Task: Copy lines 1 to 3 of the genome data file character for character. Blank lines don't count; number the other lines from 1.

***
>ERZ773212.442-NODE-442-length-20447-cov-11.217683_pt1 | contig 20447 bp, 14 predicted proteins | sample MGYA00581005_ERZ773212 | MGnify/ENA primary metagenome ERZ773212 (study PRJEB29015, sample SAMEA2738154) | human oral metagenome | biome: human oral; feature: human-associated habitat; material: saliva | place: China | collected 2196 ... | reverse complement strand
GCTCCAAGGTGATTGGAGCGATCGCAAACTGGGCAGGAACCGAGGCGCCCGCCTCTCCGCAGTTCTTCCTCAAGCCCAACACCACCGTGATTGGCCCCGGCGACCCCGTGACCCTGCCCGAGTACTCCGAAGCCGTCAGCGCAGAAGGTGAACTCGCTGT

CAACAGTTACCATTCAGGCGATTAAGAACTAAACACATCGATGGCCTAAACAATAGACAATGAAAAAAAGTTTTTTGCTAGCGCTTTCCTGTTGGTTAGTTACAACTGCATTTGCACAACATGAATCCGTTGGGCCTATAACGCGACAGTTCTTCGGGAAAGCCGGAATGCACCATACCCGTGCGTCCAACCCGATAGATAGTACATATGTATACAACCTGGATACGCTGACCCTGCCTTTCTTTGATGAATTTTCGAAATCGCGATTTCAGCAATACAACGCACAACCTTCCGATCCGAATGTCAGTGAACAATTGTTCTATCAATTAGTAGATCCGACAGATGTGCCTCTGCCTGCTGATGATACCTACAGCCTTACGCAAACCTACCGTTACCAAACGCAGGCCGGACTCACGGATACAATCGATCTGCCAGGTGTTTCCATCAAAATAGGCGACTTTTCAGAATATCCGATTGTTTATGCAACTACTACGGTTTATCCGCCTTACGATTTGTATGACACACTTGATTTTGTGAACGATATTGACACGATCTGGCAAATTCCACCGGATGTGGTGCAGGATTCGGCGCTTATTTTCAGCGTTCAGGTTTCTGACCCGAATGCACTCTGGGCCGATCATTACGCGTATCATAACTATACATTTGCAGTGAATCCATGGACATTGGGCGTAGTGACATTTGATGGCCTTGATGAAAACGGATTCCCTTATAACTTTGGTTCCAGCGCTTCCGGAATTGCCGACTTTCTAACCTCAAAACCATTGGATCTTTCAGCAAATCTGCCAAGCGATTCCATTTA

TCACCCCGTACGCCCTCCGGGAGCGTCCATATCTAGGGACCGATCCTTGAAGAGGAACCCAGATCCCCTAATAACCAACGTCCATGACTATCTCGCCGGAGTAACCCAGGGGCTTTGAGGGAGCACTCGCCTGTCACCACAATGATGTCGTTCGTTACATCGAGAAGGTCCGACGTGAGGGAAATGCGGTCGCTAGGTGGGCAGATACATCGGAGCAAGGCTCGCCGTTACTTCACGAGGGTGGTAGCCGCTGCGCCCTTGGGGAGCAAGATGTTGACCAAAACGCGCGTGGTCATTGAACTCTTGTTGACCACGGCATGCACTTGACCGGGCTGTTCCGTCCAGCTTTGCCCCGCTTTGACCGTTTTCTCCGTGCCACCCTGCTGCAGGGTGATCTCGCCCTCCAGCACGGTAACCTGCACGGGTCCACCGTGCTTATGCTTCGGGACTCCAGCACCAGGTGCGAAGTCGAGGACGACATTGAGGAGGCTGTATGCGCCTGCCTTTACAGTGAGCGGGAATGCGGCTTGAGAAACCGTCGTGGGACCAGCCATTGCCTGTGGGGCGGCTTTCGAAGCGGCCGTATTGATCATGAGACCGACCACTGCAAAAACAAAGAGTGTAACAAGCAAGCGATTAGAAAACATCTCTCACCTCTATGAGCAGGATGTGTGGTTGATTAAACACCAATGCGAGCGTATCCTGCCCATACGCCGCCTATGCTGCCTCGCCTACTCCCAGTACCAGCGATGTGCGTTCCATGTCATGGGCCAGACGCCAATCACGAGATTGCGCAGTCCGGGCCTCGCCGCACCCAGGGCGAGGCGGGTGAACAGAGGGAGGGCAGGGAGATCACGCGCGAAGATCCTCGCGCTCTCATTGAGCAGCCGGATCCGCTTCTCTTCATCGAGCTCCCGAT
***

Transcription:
>ERZ773212.442-NODE-442-length-20447-cov-11.217683_pt1 | contig 20447 bp, 14 predicted proteins | sample MGYA00581005_ERZ773212 | MGnify/ENA primary metagenome ERZ773212 (study PRJEB29015, sample SAMEA2738154) | human oral metagenome | biome: human oral; feature: human-associated habitat; material: saliva | place: China | collected 2196 ... | reverse complement strand
GCTCCAAGGTGATTGGAGCGATCGCAAACTGGGCAGGAACCGAGGCGCCCGCCTCTCCGCAGTTCTTCCTCAAGCCCAACACCACCGTGATTGGCCCCGGCGACCCCGTGACCCTGCCCGAGTACTCCGAAGCCGTCAGCGCAGAAGGTGAACTCGCTGT

CAACAGTTACCATTCAGGCGATTAAGAACTAAACACATCGATGGCCTAAACAATAGACAATGAAAAAAAGTTTTTTGCTAGCGCTTTCCTGTTGGTTAGTTACAACTGCATTTGCACAACATGAATCCGTTGGGCCTATAACGCGACAGTTCTTCGGGAAAGCCGGAATGCACCATACCCGTGCGTCCAACCCGATAGATAGTACATATGTATACAACCTGGATACGCTGACCCTGCCTTTCTTTGATGAATTTTCGAAATCGCGATTTCAGCAATACAACGCACAACCTTCCGATCCGAATGTCAGTGAACAATTGTTCTATCAATTAGTAGATCCGACAGATGTGCCTCTGCCTGCTGATGATACCTACAGCCTTACGCAAACCTACCGTTACCAAACGCAGGCCGGACTCACGGATACAATCGATCTGCCAGGTGTTTCCATCAAAATAGGCGACTTTTCAGAATATCCGATTGTTTATGCAACTACTACGGTTTATCCGCCTTACGATTTGTATGACACACTTGATTTTGTGAACGATATTGACACGATCTGGCAAATTCCACCGGATGTGGTGCAGGATTCGGCGCTTATTTTCAGCGTTCAGGTTTCTGACCCGAATGCACTCTGGGCCGATCATTACGCGTATCATAACTATACATTTGCAGTGAATCCATGGACATTGGGCGTAGTGACATTTGATGGCCTTGATGAAAACGGATTCCCTTATAACTTTGGTTCCAGCGCTTCCGGAATTGCCGACTTTCTAACCTCAAAACCATTGGATCTTTCAGCAAATCTGCCAAGCGATTCCATTTA